One way is light mesh netting.......either stretched over a lite frame or grid of twine. Hawks can't fly through that.....and if they hit it at speed, will do a face plant of sorts. The other is a play on the old traditional way, which is simply a grid of twine......about 2' x 2' on center. In one case, I've heard of using heavy mono fishing line.....about 50 pound test or more. They might see that, they might not. If the don't, and they hit it at speed, likely they won't forget that when it knocks them for a loop.........if they are able to limp off at all. To paraphrase Arnold from the movie "Twins"......."the twine was your enemy.......not me".
     
  3. eagrbeavr

    eagrbeavr Chillin' With My Peeps

    Hey well, sure do everything you can to keep them out to begin with, but honestly, if a hawk was killing my chickens, dead hawk. Too bad, so sad. Keep your mouth shut about it.

    My run is covered but my girls do free range at some point nearly everyday, so. I caught a tip about crow decoys deterring them, so I bought some crow targets. Plan on scattering them in the trees near the coop and in the yard. No idea if it'll work. If nothing else, they should look neat in Oct.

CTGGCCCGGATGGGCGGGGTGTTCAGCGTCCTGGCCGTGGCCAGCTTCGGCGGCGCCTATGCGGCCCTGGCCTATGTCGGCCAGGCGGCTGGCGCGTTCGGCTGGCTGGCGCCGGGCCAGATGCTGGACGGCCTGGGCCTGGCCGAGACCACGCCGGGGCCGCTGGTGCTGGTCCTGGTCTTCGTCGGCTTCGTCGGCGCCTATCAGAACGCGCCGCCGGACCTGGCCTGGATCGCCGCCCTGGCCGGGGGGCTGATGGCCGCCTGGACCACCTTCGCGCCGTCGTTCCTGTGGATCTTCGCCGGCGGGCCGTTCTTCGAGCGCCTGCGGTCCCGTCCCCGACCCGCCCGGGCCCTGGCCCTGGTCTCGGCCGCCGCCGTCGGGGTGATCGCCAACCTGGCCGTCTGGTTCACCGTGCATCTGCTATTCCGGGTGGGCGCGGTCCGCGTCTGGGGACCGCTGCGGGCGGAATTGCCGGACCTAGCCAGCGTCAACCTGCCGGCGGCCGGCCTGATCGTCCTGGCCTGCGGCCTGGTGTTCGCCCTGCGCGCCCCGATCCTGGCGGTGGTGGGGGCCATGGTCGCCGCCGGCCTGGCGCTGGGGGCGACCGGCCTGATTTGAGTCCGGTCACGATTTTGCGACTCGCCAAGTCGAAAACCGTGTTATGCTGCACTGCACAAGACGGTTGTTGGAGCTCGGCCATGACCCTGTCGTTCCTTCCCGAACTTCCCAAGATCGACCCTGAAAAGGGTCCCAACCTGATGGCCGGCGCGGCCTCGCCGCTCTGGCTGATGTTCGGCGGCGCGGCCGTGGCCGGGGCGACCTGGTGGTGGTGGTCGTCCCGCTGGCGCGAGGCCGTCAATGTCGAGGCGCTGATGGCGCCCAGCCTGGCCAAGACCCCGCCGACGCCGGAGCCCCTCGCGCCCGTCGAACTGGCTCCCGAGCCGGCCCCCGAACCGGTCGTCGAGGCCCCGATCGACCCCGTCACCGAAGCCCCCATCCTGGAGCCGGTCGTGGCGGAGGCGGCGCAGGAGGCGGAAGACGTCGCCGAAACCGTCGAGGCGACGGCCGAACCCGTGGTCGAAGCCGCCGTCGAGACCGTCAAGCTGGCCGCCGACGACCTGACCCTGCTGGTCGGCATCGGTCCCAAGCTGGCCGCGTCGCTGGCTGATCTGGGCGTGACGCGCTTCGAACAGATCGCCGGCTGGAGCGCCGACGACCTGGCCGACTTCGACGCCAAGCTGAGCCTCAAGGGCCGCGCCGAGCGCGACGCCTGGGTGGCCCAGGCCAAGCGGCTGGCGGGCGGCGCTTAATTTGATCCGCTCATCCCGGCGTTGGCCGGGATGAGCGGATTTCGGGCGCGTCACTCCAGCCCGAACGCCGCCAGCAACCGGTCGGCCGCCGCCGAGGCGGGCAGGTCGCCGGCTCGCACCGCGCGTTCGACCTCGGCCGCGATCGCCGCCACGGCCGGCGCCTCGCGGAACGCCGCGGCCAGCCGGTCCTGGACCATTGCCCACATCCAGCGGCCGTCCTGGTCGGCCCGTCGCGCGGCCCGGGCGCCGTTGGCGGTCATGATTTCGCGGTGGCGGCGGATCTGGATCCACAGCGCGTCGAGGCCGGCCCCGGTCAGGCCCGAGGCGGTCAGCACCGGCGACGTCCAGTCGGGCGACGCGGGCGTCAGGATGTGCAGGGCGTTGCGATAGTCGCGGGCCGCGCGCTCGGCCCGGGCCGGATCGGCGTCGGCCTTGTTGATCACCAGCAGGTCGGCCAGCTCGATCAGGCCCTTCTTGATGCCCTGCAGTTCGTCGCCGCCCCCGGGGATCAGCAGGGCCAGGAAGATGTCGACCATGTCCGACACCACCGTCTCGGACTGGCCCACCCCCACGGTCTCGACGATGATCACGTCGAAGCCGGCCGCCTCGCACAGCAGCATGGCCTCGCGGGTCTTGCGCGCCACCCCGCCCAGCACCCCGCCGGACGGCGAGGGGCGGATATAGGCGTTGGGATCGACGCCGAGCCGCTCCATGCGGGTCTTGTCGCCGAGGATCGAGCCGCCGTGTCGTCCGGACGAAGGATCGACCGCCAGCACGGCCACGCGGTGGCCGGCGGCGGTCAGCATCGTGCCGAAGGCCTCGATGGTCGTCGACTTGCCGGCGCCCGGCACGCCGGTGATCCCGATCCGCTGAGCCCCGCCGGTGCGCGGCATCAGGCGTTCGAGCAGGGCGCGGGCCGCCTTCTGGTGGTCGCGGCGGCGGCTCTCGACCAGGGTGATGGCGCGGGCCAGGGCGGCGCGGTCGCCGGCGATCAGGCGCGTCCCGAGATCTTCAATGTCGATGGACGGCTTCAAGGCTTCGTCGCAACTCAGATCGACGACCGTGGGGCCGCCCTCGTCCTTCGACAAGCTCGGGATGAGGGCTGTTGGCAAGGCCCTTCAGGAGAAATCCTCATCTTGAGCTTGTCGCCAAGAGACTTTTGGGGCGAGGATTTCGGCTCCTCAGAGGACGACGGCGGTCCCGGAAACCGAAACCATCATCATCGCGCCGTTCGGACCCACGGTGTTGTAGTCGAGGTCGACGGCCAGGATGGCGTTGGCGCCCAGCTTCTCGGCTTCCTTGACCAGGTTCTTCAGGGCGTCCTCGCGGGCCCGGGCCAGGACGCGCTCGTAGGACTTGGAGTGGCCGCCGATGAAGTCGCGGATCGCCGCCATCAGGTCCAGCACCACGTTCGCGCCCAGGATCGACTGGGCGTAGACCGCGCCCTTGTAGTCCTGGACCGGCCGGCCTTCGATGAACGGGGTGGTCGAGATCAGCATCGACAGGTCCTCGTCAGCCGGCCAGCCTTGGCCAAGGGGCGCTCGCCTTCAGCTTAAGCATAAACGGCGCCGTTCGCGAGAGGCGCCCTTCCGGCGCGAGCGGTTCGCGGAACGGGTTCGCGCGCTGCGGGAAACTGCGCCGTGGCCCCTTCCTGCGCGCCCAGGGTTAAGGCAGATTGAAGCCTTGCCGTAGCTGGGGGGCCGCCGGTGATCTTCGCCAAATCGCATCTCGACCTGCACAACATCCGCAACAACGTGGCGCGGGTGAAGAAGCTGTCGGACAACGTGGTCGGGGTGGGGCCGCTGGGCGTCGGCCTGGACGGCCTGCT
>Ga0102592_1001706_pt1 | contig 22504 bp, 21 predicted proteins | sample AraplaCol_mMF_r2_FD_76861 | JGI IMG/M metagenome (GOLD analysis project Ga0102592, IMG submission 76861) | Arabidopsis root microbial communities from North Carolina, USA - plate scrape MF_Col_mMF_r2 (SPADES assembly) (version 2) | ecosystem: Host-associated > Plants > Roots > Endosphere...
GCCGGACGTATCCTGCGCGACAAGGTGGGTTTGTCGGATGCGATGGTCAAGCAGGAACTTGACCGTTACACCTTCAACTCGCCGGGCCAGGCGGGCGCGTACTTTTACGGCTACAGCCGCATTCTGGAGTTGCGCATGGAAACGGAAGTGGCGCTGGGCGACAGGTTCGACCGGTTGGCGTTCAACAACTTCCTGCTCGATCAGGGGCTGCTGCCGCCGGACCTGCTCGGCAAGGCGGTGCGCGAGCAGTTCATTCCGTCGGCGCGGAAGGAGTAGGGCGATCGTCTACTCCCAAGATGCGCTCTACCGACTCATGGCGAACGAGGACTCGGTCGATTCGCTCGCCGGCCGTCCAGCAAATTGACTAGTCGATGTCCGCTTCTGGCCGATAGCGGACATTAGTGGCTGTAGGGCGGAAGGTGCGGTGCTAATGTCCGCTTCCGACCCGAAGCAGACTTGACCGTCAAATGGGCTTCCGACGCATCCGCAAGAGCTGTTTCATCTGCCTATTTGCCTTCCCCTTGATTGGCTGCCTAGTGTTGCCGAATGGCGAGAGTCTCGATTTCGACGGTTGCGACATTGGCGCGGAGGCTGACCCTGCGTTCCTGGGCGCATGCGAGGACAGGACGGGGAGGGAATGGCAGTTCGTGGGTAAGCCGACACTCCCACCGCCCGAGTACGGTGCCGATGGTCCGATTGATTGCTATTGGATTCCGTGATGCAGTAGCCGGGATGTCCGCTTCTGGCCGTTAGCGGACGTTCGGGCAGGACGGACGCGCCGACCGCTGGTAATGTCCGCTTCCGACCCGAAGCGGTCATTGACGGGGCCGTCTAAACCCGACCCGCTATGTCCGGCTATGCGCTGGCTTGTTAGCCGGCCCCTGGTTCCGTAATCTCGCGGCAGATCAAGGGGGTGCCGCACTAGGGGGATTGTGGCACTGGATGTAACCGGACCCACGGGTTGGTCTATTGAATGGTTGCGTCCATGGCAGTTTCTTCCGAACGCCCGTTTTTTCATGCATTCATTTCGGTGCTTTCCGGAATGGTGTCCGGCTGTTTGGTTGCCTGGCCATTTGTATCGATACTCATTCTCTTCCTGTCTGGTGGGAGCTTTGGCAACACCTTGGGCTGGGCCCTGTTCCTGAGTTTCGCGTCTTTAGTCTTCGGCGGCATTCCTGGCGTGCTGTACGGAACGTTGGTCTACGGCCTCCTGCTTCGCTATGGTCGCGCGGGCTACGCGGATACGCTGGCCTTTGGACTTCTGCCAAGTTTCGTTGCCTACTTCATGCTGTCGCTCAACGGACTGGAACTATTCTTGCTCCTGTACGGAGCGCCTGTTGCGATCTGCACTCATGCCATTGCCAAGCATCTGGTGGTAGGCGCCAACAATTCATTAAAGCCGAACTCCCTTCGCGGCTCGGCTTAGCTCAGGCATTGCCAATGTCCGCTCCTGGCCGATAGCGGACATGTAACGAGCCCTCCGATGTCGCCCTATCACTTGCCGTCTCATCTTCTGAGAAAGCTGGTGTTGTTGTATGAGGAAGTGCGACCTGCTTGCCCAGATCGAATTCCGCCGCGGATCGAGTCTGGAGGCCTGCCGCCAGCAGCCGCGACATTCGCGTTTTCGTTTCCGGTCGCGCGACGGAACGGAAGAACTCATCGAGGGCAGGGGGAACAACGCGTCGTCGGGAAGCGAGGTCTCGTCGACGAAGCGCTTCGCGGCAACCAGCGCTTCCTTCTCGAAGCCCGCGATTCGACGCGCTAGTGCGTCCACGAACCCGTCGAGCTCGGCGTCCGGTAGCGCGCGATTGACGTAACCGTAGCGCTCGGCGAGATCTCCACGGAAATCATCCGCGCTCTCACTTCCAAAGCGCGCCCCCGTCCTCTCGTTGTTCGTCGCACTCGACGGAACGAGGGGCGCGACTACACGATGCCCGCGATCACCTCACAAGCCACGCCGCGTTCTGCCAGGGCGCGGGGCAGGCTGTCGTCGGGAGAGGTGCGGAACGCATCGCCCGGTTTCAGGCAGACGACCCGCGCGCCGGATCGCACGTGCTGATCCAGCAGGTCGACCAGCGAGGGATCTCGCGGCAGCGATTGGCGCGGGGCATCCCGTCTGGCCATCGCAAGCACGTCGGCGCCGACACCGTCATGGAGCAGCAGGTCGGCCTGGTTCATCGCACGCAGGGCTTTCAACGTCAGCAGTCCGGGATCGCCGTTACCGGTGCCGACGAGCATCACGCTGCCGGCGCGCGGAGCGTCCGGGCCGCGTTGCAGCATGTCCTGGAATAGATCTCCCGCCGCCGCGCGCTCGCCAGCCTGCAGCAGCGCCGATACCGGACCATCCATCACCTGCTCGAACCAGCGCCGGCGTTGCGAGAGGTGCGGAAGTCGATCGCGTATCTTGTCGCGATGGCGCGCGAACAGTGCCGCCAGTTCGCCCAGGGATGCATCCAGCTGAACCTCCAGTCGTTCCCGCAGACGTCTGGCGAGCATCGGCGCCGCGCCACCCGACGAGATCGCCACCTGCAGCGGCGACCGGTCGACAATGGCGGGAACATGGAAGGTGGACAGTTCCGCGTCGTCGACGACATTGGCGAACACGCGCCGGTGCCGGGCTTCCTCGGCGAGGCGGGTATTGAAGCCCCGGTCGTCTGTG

4. MichiganSilkie

    MichiganSilkie Out Of The Brooder

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    I keep my silkies in a very secure outdoor yard (chain link fence with chain-link roof) I knew before I acquired them that they are essentially walking Chicken McNuggets. I can't blame predators for wanting to try and eat them.

    I often see a beautiful Red-Tail (or sometimes a Cooper's) hawk sitting on top of the roof of the enclosure and staring at my chickens. They still run back into the coop when the hawk comes around but they aren't too bothered. It's actually given me a great opportunity to observe a gorgeous raptor and get some beautiful photos. If I lost a chicken to a hawk I would be upset, but I can't blame a beautiful raptor for just doing what comes to it naturally. Instead I would take it as a lesson that my enclosure was not secure enough. Something to also keep in mind, hawks are territorial and if one moves on (or is killed) another will acquire the territory.